Education revamp soon

Education revamp soon

Two-decade-old guidelines to be overhauled to match current scenario

Education revamp soon

The Ministry of Human Resource Development has realised the need to formulate a new national policy on education after 24 years, as the policy formulated in 1986, during the regime of the then prime minister, Rajiv Gandhi, is now unable to meet the present global challenges despite some amendments were carried out in the policy in 1992.

“There is an urgent need to frame a new national policy on education as the existing policy is too old to meet new challenges emerging out of globalisation now. The last policy was framed in the year 1986. And some minor modifications were undertaken in 1992. Since then, our education scenario and nature of employment opportunities have changed substantially,” a ministry official told Deccan Herald.

The new policy will seek to bring substantial changes in education system by introducing academic reforms so as to bring improvement in quality of education. The vocational education will be another focus area, besides increasing access and quality in education to meet the international standards, to take advantage of the demographic dividend of the country and to fulfill the aspirations and rights of youth to gainful employment and contribute to national productivity.

Test of time
The ministry feels that the 1986 education policy has stood the test of time, but neither does it fit into the context of current educational scenario nor can it meet the present day employment requirements.

Considering the present needs, the Centre does not want to cause further delay in formulating a new education policy, sources in the ministry said.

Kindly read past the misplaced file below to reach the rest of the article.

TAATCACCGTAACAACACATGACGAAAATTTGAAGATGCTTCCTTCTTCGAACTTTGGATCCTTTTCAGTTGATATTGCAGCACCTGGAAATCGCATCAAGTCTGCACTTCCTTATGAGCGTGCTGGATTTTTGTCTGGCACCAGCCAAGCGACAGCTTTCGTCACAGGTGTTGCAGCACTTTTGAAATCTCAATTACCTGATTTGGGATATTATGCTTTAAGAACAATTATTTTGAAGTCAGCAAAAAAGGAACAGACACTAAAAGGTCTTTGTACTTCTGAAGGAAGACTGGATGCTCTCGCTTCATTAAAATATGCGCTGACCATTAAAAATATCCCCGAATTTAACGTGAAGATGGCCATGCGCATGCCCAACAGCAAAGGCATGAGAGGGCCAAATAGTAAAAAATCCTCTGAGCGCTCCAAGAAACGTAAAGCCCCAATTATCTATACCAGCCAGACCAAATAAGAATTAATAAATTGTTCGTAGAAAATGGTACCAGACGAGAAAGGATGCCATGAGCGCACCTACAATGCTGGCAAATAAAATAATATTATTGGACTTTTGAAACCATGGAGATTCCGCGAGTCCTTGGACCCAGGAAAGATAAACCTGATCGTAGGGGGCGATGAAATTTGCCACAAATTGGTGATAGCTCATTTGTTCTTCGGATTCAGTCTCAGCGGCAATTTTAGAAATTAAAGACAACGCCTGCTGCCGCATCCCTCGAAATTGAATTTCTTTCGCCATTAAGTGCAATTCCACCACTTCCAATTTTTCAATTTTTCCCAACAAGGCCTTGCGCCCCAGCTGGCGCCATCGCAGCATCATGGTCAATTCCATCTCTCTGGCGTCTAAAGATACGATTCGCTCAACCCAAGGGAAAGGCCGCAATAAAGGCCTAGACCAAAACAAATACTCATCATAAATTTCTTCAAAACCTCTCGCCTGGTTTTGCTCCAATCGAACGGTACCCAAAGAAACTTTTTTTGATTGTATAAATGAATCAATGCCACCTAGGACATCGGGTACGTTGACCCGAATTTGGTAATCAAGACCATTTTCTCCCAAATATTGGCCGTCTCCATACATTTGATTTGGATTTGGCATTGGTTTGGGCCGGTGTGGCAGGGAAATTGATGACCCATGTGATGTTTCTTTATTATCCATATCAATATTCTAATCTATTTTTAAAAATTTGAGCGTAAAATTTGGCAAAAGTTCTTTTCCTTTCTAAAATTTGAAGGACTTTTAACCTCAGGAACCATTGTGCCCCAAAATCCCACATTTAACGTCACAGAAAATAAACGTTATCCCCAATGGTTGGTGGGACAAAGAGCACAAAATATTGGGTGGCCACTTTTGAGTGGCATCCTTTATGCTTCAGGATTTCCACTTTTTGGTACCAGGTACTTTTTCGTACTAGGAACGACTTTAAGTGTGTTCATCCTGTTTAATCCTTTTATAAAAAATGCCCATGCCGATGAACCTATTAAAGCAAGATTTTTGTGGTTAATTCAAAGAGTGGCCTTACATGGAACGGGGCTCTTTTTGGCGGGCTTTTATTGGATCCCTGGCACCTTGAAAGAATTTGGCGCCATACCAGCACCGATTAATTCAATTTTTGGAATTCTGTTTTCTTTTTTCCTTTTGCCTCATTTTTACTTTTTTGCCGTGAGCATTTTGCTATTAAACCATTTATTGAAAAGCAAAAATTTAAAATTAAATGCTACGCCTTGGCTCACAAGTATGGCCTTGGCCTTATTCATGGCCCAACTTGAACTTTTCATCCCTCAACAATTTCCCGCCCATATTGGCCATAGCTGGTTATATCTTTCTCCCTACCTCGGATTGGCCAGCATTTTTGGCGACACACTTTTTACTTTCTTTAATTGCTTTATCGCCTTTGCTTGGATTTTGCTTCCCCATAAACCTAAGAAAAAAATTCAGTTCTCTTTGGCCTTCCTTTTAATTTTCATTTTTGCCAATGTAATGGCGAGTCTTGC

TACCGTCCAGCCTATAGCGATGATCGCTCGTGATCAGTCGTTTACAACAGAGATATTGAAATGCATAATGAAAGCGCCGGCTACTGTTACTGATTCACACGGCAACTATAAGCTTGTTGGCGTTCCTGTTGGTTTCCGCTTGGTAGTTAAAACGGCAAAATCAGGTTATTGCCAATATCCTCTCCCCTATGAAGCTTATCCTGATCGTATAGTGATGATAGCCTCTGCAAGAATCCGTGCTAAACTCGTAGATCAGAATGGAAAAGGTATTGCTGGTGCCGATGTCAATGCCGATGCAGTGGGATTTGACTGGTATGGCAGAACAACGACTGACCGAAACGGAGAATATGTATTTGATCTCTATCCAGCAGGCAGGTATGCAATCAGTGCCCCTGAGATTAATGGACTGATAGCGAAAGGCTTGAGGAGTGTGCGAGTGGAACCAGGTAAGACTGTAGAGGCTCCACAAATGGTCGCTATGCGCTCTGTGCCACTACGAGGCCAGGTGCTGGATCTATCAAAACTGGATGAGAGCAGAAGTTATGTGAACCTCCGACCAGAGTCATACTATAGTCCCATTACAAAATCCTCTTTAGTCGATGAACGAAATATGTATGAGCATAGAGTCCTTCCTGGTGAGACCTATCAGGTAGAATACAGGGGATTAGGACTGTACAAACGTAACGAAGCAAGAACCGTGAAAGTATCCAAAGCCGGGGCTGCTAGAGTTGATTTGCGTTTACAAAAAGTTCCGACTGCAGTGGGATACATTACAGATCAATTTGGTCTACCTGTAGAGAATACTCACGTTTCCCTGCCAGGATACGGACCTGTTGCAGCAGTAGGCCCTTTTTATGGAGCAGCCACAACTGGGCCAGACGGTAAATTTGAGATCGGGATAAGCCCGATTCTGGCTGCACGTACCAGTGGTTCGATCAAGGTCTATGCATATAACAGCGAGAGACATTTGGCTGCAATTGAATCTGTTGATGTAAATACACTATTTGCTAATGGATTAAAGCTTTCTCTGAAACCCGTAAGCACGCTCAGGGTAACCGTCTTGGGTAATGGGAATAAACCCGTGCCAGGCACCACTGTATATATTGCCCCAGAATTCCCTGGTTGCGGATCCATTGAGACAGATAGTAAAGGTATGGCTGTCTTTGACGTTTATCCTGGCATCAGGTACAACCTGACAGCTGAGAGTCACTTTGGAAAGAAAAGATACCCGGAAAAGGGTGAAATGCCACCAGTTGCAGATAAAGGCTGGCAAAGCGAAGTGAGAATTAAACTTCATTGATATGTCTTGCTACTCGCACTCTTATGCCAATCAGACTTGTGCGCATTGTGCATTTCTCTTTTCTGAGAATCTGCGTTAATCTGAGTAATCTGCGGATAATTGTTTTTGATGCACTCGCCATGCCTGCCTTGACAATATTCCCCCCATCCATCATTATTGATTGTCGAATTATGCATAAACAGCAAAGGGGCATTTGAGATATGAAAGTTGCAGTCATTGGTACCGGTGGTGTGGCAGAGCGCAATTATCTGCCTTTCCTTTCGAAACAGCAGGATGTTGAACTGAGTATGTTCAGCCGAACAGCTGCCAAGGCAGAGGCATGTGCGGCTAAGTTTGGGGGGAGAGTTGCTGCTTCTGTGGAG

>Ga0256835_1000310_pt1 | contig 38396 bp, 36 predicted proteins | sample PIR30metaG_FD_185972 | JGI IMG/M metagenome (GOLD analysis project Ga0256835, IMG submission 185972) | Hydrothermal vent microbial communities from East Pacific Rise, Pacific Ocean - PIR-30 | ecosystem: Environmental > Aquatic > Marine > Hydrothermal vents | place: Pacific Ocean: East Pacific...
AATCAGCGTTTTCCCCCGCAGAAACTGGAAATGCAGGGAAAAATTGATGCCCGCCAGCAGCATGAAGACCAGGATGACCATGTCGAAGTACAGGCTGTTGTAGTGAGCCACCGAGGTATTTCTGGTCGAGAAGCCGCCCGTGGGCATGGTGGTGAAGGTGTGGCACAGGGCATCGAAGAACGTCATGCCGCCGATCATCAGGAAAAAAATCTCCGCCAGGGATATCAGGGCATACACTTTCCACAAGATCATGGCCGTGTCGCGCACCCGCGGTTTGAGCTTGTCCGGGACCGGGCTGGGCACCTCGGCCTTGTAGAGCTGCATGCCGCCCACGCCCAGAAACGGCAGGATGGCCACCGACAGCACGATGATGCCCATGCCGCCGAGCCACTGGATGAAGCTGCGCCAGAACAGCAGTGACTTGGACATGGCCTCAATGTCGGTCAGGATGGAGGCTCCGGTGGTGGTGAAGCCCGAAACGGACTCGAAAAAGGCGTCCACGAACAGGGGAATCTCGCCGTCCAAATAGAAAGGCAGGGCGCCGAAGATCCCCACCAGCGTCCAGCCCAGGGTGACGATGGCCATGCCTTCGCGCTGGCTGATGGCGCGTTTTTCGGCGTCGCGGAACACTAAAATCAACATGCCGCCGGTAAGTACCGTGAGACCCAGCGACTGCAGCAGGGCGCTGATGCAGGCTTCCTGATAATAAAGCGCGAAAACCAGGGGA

A national-level conference of vice-chancellors, organised by the University Grant Commission in March, too, had recommended a new education policy at the earliest.

It had suggested that it was important to look into the kind of a policy framework appropriate for analysis of access, equity and quality in higher education in India.
The participants underlined that development of tertiary ed­ucation is largely dependent on the output of secondary education as the secondary sch­ool sub-sector contributes substantially to access and equity co­ncerns observed at the entry le­vel of the undergraduate courses.|

“The interventionist approach by the university and the state can significantly influence and expand opportunities for the underserved by assessing the transition loss from secondary to tertiary education and recommending strategies to improve this situation, and promoting strategic planning and management at the university level for its greater engagement with society,” the vice-chancellors suggested.

While the ministry is considering the recommendations of the vice-chancellors, it has already initiated a nation-wide survey on school education.

The eighth All India School Education Survey is jointly being conducted by the ministry, National Informatics Centre and all the state governments.

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